President Obama during a meeting in the Oval Office of the White House. White… (Jacquelyn Martin / Associated…)
WASHINGTON — Top officials in the White House learned in April that an investigation of the IRS would probably end up showing that the agency targeted conservative groups for special scrutiny, the White House spokesman conceded Monday, contrary to earlier Obama administration statements.
But White House Press Secretary Jay Carney said staffers didn’t tell President Obama the bombshell was coming and that the West Wing did nothing to interfere with the audit or the report before its release.
“The cardinal rule,” Carney said, “is that you do not intervene in an independent investigation, and you do not do anything that would give such an appearance. ... And that's the doctrine we followed.”
PHOTOS: President Obama’s rough week
Since an Inspector General’s report on the matter was released last week, Republicans have been trying to figure out how long the Obama administration has known about the allegations -- and, in particular, whether the president was aware of the irregularities while running for reelection in 2012.
The leaders of the Senate Finance Committee sent a bipartisan letter to the IRS on Monday calling on the acting commissioner to disclose a raft of information on the matter, including any signs of communications between the IRS and the White House.
“Targeting applicants for tax-exempt status using political labels threatens to undermine the public’s trust in the IRS,” Sen. Max Baucus (D-Mont.) wrote in a letter co-signed by Sen. Orrin G. Hatch (R-Utah), the committee’s ranking Republican. “Lack of candor in advising the Senate of this practice is equally troubling.”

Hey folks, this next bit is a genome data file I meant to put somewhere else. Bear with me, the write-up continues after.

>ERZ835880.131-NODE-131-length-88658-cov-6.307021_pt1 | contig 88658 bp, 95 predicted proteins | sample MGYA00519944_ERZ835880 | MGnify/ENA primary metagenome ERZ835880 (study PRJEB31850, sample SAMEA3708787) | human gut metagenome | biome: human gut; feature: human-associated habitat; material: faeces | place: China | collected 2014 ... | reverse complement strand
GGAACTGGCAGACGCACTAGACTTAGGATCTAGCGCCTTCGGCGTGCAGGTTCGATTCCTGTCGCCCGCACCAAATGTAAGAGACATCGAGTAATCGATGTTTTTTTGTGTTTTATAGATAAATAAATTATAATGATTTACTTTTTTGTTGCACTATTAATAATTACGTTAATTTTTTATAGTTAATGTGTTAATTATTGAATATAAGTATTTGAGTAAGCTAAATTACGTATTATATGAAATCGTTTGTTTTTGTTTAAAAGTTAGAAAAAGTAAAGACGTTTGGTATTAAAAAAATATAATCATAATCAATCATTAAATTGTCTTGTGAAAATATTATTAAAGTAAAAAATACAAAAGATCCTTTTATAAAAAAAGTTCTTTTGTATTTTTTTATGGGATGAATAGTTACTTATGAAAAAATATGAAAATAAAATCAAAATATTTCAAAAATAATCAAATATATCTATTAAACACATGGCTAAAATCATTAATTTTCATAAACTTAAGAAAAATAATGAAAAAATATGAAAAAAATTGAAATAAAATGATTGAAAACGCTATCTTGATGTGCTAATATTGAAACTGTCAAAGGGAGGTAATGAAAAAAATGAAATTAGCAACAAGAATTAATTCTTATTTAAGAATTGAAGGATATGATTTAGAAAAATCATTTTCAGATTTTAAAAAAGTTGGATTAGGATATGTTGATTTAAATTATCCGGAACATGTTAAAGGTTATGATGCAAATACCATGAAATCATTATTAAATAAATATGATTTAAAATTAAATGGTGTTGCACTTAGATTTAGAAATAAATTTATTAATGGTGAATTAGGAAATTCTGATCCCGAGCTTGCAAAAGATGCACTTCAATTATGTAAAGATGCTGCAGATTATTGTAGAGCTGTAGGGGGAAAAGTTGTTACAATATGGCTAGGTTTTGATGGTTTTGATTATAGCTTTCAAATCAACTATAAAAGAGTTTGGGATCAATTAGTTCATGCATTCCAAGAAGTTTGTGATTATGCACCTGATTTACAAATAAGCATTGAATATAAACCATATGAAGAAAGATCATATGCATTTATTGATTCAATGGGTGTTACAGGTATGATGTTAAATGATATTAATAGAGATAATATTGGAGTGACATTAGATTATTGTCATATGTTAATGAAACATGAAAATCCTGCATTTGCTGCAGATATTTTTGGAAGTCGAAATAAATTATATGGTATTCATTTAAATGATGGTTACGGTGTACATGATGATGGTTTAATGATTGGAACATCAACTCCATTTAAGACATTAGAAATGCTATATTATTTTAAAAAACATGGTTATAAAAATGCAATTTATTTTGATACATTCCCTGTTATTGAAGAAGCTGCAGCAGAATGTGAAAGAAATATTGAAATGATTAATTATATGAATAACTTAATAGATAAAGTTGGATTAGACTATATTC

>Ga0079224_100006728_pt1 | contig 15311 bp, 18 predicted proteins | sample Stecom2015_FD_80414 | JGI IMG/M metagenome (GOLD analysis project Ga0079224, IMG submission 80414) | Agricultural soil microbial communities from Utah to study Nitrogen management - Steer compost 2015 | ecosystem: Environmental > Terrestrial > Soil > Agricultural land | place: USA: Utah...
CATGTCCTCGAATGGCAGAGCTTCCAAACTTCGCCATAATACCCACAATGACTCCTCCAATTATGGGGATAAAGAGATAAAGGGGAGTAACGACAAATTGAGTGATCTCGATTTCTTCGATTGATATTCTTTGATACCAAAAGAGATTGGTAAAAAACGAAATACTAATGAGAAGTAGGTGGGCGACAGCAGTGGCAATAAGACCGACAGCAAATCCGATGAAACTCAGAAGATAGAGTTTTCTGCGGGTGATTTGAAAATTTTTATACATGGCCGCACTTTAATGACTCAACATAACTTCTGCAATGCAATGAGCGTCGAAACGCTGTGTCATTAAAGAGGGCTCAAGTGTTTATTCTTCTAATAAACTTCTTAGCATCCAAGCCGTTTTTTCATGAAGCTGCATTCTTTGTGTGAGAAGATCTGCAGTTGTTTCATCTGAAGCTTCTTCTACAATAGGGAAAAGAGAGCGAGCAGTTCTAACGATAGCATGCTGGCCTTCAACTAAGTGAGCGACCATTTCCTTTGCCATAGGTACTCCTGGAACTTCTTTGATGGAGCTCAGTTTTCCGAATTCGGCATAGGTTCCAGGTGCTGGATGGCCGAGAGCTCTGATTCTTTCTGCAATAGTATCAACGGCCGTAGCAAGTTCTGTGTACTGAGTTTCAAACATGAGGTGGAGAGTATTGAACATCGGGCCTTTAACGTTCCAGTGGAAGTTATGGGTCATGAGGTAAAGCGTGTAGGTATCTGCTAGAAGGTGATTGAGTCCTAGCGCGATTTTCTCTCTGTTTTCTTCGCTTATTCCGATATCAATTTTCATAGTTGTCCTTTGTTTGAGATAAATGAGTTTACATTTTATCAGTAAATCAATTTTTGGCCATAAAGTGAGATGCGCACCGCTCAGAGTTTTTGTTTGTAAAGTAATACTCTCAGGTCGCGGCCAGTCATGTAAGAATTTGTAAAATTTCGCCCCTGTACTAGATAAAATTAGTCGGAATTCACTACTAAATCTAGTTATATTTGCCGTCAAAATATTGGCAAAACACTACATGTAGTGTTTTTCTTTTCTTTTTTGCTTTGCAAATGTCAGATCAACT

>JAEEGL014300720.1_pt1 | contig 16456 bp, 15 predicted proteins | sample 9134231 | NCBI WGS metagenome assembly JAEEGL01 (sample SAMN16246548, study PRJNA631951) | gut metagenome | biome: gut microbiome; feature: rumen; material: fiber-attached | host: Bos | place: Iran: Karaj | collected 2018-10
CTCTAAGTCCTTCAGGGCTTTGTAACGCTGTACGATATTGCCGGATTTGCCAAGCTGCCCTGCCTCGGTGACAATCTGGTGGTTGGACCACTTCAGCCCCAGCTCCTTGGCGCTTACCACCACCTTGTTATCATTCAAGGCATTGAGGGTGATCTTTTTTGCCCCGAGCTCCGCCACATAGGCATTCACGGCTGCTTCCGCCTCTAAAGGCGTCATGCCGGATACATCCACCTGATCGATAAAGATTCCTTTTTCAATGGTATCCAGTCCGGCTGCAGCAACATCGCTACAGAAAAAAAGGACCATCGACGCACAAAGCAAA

Senators have been hearing complaints from nonprofit civic organizations for two years, Baucus wrote.
DOCUMENT: The Inspector General’s report on the IRS
White House aides had maintained for days that they knew nothing of the matter until the week of April 22, when the Treasury Department informed White House Counsel Kathy Ruemmler that a report was coming, and that they were not informed of what would be in the report.
Carney said last week that Ruemmler’s office was only told that the IG was finishing a review about matters involving the office in Cincinnati. “That’s all they were informed as a normal sort of heads-up,” he said.
Obama political advisor Dan Pfeiffer echoed the assertion during a CBS interview on Sunday, saying the White House was aware of the report but “not the details of what happened, not the results of the investigation, but that an independent investigation was about to conclude."
Following a report to the contrary in Monday editions of the Wall Street Journal, Carney acknowledged that Ruemmler knew on April 24 that findings probably included evidence that the IRS had targeted conservative groups.
Ruemmler then informed Chief of Staff Denis McDonough and other members of the senior staff, Carney said. He said there were subsequent communications between Ruemmler’s and McDonough’s offices with their counterparts at Treasury to talk about the timing of the release and potential findings of the report.
It was Ruemmler who made the decision that the president didn’t need to know about the report in advance of its release, Carney said.
Her belief was that “this is not the kind of thing that you notify the president of, an investigation that's not complete, because it wouldn't be appropriate to do so,” Carney said.
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